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February 1980

Impact of Mass Media on Adolescent Sexual Behavior: The Chicken or the Egg?

Author Affiliations

Division of Adolescent Medicine Department of Pediatrics Montefiore Hospital and Medical Center 111 E 210th St Bronx, NY 10467

Am J Dis Child. 1980;134(2):133-134. doi:10.1001/archpedi.1980.02130140007003

Although adolescent sexual behavior has become a focal point for debate among family members, educators, and health providers, the percent of young people who have their first intercourse experience in adolescence has not increased dramatically in the past decade.1 The mass media has reflected the increased awareness of adolescent sexual behavior. One important issue that has arisen is whether certain of the attitudes and behaviors surrounding teenage sexuality are started by the media or if the media merely reflects the beliefs and attitudes already held in a community. By assessing the effect of the media on changing belief systems as well as on education of populations in such sexually related areas as venereal disease control, one could analyze the potential impact of publicity on adolescent sexual behavior.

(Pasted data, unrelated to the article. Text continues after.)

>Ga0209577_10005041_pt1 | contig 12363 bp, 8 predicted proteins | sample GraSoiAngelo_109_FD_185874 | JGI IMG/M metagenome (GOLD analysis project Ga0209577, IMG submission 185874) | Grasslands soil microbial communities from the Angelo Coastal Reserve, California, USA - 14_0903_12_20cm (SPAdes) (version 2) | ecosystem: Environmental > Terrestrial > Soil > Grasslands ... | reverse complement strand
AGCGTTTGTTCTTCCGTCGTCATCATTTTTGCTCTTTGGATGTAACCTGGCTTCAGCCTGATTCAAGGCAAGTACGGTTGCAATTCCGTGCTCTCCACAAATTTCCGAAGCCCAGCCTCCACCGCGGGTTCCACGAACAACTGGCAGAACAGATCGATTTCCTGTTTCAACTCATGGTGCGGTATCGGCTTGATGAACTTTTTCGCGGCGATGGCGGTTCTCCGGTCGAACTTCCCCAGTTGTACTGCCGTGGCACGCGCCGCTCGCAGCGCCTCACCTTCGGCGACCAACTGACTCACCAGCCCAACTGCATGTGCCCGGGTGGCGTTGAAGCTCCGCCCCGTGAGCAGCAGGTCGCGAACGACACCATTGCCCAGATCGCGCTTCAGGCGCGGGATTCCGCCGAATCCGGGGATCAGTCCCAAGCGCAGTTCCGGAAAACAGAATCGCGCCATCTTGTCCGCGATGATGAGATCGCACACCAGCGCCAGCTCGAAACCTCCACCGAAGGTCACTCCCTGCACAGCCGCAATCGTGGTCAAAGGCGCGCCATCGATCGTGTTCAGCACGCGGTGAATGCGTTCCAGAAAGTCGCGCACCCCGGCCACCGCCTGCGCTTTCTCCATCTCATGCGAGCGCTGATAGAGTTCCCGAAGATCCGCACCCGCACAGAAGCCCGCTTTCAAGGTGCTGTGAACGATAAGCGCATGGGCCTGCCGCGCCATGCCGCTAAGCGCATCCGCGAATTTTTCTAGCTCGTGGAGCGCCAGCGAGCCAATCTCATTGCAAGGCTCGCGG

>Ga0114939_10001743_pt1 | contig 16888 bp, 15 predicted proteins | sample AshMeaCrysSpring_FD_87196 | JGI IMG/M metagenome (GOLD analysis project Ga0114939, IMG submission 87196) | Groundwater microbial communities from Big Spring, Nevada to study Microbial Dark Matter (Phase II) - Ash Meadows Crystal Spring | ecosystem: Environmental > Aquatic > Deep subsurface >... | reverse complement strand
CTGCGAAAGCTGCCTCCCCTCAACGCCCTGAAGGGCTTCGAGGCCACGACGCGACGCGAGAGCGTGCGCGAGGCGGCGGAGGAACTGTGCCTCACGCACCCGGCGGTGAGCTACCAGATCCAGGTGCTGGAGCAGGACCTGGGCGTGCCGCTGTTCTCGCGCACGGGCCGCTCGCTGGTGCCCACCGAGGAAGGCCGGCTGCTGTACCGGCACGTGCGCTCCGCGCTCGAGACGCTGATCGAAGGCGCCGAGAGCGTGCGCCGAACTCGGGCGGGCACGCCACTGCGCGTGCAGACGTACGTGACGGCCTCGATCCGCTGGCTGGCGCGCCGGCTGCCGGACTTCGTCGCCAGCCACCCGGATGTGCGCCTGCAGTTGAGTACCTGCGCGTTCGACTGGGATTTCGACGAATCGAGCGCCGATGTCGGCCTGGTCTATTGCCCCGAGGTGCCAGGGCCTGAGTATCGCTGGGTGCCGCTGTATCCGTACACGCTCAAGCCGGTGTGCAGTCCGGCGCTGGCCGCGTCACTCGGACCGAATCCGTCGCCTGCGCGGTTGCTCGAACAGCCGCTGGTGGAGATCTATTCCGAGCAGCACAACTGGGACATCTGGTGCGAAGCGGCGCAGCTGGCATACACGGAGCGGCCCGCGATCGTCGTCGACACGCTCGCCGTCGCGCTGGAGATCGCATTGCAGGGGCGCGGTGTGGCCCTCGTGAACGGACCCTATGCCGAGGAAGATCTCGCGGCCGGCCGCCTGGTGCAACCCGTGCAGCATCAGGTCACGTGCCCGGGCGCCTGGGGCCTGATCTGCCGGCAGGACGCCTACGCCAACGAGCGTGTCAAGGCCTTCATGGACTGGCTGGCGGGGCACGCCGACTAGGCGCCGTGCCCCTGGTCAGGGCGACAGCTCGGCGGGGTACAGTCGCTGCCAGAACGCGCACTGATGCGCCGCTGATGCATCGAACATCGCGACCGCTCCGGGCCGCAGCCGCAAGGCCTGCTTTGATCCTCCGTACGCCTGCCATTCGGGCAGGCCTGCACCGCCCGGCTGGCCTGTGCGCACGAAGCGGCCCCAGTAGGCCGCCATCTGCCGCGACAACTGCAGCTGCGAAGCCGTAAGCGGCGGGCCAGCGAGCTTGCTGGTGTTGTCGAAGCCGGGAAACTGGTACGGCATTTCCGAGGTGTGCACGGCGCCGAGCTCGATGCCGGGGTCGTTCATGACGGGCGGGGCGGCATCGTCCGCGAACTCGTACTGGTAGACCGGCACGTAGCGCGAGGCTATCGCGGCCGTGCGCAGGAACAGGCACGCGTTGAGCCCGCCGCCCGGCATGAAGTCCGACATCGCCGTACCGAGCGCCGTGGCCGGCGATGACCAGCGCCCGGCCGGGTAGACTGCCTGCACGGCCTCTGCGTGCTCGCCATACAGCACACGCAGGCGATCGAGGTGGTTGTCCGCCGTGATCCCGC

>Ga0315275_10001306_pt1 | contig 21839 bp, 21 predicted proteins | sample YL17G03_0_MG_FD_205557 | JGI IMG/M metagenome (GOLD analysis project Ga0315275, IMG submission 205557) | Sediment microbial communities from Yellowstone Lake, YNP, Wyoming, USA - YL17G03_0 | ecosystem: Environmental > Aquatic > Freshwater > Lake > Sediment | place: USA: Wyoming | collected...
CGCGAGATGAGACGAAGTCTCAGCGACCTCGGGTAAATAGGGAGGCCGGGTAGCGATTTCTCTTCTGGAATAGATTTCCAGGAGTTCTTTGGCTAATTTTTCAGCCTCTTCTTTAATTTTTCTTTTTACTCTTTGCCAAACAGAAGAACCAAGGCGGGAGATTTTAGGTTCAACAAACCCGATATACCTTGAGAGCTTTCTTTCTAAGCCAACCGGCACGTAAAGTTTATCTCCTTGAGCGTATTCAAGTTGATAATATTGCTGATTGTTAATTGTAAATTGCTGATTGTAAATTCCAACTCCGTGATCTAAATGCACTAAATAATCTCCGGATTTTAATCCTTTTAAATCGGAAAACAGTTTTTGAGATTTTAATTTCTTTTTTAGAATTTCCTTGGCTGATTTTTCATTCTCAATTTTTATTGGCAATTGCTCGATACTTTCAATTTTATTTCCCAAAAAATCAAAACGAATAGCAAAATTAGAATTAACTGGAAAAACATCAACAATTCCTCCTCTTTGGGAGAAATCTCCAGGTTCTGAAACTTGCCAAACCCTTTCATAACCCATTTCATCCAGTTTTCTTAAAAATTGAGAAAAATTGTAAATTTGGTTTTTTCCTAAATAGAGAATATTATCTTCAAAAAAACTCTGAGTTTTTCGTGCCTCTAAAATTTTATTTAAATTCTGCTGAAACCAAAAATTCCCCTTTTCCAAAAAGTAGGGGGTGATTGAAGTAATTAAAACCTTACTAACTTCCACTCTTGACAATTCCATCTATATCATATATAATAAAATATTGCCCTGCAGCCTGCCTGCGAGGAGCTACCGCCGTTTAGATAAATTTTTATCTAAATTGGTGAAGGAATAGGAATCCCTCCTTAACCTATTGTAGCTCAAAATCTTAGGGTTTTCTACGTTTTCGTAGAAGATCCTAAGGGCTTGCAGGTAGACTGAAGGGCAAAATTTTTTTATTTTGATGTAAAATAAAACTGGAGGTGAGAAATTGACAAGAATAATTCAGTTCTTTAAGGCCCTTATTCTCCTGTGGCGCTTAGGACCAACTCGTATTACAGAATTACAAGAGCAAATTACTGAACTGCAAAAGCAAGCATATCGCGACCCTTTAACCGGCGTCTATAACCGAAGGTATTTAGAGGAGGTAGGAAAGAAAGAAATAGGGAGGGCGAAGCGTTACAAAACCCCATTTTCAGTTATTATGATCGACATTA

The general conclusion of investigators in the field of mass communication is that the messages in the media merely reinforce attitudes that